The answer is yes, effectively. The qualifier is necessary because, though most Remainers have few tools in their intellectual box, some have plenty. It’s just that those tools stay in the box whenever the subject of the EU comes up.
Hence neither group relies on reason when arguing the issue of the EU in general or Brexit in particular.
I can testify to this, having been drawn into many an argument along those lines both in England and in France, against both casual acquaintances and close friends (this second group of Remainers are exclusively French).
Some of my opponents have been genuinely stupid and ignorant, yet some of the French in particular are brilliant and erudite. Yet even those who possess rational minds refuse to apply them to the issue at hand.
This means that EU champions approach this problem exclusively from an ideological angle, or else from a purely emotional one. Neither is indicative of any systematic rational process.
That’s why arguing with Remainers is both easy and impossible. It’s impossible because one can’t argue against ideologies inspired by visceral emotions without any rational input. It’s easy because there are plenty of rational arguments against the EU and none for it.
Applying a crude version of the Socratic Q&A method blows every pro-EU argument out of the water. It’s simplicity itself.
Q. Lucius Cary, Viscount Falkland, said almost 400 years ago: “If it is not necessary to change, it is necessary not to change.” Do you agree that unnecessary change is to be avoided? A. Yes.
Q. Thus you must think that being (or staying) in the EU is necessary? A. Yes.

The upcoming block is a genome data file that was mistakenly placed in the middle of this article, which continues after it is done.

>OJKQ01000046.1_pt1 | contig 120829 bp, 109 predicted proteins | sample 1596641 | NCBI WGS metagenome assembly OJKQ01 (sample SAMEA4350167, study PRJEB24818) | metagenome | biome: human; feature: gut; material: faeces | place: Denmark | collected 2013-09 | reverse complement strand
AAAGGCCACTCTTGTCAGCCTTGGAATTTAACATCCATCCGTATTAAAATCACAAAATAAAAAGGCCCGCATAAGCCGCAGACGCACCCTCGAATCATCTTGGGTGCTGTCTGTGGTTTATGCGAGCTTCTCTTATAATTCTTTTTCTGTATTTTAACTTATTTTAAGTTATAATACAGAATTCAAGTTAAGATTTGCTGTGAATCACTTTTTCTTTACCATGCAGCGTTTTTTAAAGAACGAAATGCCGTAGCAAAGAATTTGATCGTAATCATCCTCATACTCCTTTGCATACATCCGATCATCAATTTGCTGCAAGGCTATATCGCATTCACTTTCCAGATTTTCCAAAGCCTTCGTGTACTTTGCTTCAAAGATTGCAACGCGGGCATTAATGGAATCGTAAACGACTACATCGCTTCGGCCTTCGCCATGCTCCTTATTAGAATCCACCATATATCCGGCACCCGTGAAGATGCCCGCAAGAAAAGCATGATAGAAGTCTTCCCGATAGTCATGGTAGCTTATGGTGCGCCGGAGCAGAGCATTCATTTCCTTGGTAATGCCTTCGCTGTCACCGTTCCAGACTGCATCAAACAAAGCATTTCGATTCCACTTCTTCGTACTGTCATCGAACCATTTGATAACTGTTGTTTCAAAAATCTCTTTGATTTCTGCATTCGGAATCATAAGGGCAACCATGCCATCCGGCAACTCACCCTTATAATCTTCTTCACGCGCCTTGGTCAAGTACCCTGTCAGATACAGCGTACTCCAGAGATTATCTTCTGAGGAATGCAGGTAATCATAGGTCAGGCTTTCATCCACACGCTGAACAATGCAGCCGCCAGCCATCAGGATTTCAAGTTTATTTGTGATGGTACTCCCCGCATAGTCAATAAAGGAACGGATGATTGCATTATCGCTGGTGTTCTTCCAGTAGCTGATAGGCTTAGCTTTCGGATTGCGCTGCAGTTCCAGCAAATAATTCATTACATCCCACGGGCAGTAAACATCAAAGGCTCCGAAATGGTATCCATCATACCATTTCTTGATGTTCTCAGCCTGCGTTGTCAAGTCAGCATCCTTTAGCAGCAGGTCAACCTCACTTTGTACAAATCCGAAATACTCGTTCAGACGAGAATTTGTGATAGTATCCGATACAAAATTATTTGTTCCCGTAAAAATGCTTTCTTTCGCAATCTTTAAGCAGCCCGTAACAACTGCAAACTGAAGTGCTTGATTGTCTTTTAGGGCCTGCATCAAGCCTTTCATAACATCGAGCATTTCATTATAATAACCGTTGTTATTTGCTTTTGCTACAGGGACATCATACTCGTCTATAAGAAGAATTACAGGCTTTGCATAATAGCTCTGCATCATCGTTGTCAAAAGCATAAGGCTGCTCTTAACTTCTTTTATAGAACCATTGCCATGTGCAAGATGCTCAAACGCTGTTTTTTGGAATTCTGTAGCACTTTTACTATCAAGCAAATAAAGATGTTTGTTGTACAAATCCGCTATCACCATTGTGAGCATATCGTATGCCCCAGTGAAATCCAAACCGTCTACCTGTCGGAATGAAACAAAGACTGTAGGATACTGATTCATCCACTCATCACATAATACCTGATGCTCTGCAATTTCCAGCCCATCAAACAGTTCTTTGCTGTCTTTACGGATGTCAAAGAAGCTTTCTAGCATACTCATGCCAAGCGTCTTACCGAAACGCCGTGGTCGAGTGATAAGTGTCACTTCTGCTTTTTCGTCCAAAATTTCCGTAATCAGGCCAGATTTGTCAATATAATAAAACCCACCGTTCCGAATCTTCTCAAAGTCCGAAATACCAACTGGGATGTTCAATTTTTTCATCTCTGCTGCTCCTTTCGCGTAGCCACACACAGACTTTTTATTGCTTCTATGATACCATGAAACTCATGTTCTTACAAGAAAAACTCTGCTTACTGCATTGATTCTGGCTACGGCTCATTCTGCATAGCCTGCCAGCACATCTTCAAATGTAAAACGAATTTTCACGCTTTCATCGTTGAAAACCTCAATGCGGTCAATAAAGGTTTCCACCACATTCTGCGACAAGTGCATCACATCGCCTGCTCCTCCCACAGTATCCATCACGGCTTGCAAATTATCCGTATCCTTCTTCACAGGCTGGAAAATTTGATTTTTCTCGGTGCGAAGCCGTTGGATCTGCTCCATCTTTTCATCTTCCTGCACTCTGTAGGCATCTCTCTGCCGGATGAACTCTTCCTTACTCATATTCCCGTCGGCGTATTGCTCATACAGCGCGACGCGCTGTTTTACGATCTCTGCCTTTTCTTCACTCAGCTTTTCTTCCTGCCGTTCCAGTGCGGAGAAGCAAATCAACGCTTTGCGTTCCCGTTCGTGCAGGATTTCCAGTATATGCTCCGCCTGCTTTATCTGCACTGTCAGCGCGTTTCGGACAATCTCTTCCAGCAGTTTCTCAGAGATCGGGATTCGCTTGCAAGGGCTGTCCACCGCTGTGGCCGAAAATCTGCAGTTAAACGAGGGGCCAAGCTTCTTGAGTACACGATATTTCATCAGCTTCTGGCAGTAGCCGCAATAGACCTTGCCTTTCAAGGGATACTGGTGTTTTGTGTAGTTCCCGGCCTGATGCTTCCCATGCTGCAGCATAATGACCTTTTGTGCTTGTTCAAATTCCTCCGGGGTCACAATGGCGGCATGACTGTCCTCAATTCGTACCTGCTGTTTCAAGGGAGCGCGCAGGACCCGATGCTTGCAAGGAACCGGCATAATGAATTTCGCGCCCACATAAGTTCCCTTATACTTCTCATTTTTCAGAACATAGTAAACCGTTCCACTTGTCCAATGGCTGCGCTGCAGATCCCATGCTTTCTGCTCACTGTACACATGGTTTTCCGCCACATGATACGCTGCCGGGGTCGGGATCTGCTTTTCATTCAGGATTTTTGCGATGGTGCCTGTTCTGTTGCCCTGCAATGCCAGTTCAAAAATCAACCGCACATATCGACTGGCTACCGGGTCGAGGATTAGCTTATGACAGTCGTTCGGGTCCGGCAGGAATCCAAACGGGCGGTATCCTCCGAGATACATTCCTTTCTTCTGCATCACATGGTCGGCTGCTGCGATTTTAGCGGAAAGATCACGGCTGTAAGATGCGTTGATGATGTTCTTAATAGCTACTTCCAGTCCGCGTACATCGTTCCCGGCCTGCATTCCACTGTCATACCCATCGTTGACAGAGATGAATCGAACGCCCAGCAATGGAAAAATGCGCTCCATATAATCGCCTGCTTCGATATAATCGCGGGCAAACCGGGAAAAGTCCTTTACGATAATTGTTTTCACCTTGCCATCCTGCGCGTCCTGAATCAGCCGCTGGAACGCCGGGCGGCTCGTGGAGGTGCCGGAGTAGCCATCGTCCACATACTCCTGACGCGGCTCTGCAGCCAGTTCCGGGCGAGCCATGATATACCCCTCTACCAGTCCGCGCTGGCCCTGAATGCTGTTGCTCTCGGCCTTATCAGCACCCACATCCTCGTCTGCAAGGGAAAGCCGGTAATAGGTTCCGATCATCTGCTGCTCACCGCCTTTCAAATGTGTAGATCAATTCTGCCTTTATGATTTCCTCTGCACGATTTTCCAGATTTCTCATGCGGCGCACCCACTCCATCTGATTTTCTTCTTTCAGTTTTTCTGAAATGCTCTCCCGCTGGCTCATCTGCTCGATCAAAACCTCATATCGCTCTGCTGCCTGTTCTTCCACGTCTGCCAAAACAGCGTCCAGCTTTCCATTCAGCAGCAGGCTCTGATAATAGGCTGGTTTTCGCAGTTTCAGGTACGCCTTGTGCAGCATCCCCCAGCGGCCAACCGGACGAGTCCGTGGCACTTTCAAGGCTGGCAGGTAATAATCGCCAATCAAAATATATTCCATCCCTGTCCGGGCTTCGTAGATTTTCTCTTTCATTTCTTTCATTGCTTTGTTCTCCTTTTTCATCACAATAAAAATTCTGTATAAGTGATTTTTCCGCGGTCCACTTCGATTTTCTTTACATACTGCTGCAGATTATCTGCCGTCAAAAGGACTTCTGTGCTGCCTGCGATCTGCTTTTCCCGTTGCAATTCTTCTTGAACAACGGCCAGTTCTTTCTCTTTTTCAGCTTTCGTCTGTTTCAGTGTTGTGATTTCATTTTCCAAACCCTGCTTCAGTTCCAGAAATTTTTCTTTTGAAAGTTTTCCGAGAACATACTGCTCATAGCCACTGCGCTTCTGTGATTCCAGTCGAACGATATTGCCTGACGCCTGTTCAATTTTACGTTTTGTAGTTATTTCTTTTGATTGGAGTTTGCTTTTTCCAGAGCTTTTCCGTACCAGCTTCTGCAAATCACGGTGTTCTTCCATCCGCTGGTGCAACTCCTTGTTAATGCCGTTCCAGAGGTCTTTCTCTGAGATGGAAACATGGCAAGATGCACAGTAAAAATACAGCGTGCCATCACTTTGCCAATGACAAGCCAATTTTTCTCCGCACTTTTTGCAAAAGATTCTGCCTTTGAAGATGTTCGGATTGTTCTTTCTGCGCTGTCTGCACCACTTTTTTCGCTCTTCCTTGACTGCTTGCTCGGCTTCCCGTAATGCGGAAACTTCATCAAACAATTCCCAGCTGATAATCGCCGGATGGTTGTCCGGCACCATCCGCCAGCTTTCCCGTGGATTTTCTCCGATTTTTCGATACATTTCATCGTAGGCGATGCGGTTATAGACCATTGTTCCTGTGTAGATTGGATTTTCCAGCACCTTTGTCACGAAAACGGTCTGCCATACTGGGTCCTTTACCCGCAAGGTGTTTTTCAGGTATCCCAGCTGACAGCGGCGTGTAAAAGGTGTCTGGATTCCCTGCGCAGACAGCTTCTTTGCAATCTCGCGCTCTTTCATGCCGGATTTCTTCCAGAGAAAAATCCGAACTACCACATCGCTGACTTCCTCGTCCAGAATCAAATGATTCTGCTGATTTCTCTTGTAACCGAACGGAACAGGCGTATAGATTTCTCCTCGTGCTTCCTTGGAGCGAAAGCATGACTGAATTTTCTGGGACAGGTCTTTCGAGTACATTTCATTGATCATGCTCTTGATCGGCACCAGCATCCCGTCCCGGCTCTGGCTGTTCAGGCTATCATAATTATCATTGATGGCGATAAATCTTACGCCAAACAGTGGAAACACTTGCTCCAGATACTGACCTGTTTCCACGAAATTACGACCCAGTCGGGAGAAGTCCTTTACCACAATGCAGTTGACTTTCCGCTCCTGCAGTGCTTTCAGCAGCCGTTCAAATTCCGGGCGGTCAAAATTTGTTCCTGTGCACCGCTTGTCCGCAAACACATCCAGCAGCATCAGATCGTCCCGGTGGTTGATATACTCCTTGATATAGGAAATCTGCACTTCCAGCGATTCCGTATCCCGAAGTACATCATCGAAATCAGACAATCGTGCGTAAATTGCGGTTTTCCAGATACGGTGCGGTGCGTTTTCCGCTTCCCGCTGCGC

Q. Let’s explore this. The British constitution is founded on the sovereignty of Parliament, isn’t it? A. Yes.
Q. Therefore transferring all or much of this sovereignty to a foreign body constitutes a fundamental change, doesn’t it? A. Yes.
Q. And yet you maintain that this change is necessary? A. Yes.
Q. (and this is always the clincher). In that case you must believe that the EU is the best or even only answer to some vital questions involving our nation’s wellbeing. Do you mind telling me what they are?
That’s where Remainers and other EU fans drop into the bottomless hole they’ve dug for themselves. For I’ve never heard a single answer to this question – not even from my brilliant and erudite French friends – that holds water better than your average sieve.
When they bother to answer it at all (usually they don’t), they cite reasons that are demonstrably false either logically or factually or both.
“We need to trade with Europe.” Why is it necessary to destroy national sovereignty for this reason? After all, Britain became the greatest trading commonwealth in history without compromising her independence.
“The EU is all about free trade.” That’s simply a lie. First, the EU is free of tariffs only among its members. Vis-à-vis the rest of the world it’s a protectionist bloc, which is rather the opposite of free trade.
And, as the pronouncements of the founding fathers of European federalism, such as Jean Monnet, show, their aim from the 1940s onwards wasn’t economic but political: the creation of a single European state.
“We need to travel to Europe.” So how did we manage to do so for centuries before 1992?
“The EU has maintained peace after the Second World War.” Nonsense. It has arguably maintained peace between France and Germany, the two countries that created the EU for their own benefit.